This field based module will introduce students to the professional techniques utilised to monitor and study animals and plants in a variety of terrestrial habitat types and in relation to conservation management and biodiversity monitoring in the United Kingdom. The course places a strong emphasis on ecological census techniques and basic classification and taxonomy. Students will develop key techniques relevant to the environmental sector including Protected Species (specifically birds, amphibians, mammals, reptiles and plants), River and Phase 1 habitat surveys and Environmental Impact Assessment. Students will also learn about the biotic and abiotic factors that define different UK habitats and be introduced to the natural history of Wales. A focus is on developing key transferable skills that enhance employability such as problem solving, data analysis, report writing, evaluation, communication and teamwork.This module is therefore suitable for students wishing to pursue a career in ecological consultancy or conservation.
In this module, the students will learn to identify and understand the diversity and contrasting characteristics of terrestrial and aquatic ecosystems with an emphasis on the origin and effects of various human-induced environmental impacts.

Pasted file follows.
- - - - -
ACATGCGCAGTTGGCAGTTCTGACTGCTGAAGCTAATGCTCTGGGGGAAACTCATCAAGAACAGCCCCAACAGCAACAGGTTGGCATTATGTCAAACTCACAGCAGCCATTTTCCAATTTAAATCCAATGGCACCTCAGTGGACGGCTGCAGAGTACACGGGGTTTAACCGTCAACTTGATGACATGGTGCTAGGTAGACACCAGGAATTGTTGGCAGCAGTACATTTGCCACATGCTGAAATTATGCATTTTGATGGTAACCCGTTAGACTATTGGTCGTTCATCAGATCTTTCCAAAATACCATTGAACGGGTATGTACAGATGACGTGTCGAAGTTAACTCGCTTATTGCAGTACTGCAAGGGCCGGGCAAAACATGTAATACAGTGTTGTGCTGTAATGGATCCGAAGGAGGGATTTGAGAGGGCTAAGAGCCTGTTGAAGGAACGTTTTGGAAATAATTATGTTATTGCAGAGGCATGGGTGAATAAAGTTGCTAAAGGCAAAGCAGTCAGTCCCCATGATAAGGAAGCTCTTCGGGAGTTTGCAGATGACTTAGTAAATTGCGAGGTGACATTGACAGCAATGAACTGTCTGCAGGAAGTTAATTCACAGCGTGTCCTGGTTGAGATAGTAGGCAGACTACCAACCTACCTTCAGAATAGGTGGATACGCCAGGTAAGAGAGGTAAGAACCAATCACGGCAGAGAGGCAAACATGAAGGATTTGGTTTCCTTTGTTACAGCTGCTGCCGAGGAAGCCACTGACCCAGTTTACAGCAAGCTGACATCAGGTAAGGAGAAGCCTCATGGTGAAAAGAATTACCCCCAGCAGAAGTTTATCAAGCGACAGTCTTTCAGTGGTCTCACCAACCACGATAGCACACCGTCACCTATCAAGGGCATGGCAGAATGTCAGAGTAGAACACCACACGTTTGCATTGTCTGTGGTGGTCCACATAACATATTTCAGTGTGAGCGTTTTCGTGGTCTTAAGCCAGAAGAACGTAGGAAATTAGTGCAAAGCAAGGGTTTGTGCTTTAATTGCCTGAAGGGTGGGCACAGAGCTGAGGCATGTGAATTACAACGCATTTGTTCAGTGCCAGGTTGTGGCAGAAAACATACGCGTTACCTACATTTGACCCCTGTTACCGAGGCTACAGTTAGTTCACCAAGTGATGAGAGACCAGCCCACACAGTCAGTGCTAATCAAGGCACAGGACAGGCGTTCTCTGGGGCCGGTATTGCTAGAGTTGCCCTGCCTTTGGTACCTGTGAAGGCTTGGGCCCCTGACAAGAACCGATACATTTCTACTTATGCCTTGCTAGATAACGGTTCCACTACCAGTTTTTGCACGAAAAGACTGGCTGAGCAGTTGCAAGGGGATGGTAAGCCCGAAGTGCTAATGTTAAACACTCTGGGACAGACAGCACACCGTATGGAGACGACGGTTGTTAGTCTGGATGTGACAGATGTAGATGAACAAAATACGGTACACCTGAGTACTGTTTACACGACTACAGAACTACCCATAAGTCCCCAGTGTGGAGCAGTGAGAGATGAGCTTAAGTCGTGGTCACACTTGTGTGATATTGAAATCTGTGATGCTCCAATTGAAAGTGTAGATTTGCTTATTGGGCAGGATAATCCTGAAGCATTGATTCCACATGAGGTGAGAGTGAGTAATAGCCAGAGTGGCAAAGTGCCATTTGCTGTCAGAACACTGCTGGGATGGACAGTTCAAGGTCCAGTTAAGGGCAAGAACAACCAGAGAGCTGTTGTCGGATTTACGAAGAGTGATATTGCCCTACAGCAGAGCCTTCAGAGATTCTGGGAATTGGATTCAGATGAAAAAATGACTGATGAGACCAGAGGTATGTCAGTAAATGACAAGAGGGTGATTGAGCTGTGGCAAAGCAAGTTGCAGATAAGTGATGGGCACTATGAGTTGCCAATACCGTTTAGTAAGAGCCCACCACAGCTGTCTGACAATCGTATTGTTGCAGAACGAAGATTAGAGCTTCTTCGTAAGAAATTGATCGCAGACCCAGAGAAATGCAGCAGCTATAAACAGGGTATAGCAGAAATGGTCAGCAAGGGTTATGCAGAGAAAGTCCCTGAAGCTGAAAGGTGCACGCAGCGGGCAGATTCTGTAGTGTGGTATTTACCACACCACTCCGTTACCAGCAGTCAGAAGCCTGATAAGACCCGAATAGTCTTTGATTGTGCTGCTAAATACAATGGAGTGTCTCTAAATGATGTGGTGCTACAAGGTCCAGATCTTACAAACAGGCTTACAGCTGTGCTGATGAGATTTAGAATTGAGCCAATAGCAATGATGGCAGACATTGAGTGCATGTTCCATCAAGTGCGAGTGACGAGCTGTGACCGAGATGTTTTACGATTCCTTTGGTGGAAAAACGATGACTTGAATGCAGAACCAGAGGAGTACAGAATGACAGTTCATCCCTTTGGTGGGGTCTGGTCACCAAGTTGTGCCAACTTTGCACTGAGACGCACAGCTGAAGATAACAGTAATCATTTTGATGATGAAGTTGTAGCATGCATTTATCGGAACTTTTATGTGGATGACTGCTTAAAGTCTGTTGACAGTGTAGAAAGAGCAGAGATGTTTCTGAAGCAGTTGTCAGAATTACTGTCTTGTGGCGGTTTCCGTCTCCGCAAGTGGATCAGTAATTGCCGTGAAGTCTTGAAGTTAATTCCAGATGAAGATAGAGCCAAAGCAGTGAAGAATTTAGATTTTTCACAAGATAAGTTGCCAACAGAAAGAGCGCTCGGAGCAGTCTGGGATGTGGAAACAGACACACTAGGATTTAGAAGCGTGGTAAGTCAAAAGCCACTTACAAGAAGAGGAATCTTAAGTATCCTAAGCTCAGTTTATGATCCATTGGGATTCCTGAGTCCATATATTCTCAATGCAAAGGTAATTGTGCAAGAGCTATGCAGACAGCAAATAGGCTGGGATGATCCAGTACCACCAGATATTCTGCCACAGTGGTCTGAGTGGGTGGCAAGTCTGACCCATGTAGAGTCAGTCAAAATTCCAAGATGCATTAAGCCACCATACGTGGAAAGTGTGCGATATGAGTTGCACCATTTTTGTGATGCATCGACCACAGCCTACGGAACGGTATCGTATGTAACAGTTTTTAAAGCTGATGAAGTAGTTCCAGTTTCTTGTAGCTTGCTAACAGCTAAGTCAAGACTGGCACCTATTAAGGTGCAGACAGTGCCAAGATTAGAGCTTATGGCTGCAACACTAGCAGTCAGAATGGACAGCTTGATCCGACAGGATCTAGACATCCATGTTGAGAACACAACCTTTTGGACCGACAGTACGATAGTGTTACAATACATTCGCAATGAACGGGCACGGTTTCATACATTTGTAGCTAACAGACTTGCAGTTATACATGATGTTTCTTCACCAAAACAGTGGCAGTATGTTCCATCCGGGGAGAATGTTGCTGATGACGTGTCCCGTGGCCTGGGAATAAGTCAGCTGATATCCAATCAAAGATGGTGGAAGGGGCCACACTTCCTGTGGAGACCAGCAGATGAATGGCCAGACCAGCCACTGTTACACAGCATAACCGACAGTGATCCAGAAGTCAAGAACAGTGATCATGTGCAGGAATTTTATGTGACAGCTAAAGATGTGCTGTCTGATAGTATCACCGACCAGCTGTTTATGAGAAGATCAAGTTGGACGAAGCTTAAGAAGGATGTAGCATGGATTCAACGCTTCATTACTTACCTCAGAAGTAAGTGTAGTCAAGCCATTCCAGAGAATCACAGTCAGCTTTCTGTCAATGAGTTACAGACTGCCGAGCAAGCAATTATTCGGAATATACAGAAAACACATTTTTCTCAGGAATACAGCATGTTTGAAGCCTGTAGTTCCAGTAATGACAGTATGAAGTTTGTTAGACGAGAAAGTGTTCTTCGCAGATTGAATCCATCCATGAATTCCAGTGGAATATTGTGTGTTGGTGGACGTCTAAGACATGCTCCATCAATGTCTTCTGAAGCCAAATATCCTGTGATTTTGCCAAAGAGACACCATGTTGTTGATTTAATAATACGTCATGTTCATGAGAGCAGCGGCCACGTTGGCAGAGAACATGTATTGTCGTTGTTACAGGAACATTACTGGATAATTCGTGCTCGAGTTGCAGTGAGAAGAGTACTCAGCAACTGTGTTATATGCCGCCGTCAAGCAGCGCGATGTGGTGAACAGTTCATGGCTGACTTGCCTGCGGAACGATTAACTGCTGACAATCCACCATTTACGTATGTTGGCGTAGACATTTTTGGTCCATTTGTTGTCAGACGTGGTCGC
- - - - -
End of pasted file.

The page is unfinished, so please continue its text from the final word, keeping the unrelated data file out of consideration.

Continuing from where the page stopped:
As rapid human population expansion, mass species extinction and climate change challenge ecological sustainability, scientific research plays a critical role in developing the policies, practice and technologies at strategic and operational levels that are essential for environmental security. Understanding the different vectors of scientific communications and assessing their rigour is essential if the information is to be utilised effectively and ethically to influence practice. Reviewing research has an important place in the scienti¿c progress, providing a means by which advances in scientific research can be collated, assessed and evaluated to inform policy and drive future innovations. Three general approaches to reviewing literature have evolved in recent decades encompassing expert driven narratives, systematic reviews and meta-analysis. Each approach differs in rigour, comprehension and methodology. Understanding the function and utility of each style is critical if the information is to be used to effectively drive practice and further research. Within this module students undertake two of the three approaches to reviewing literature; a 3,000 word narrative and a 6,000 word group-based systematic review. A key expectation in graduate skills is the ability to synthesise information, critically evaluate its content and create new innovative knowledge on the topic that enhances the discipline. This module allows students to study and develop these post-graduate skills by undertaking the reviews. In addition, in order to enhance essential reflective practice and interpersonal skills a key theme within the module is on individual and collective goal setting, self- and peer reviewing professional practice and key skills development.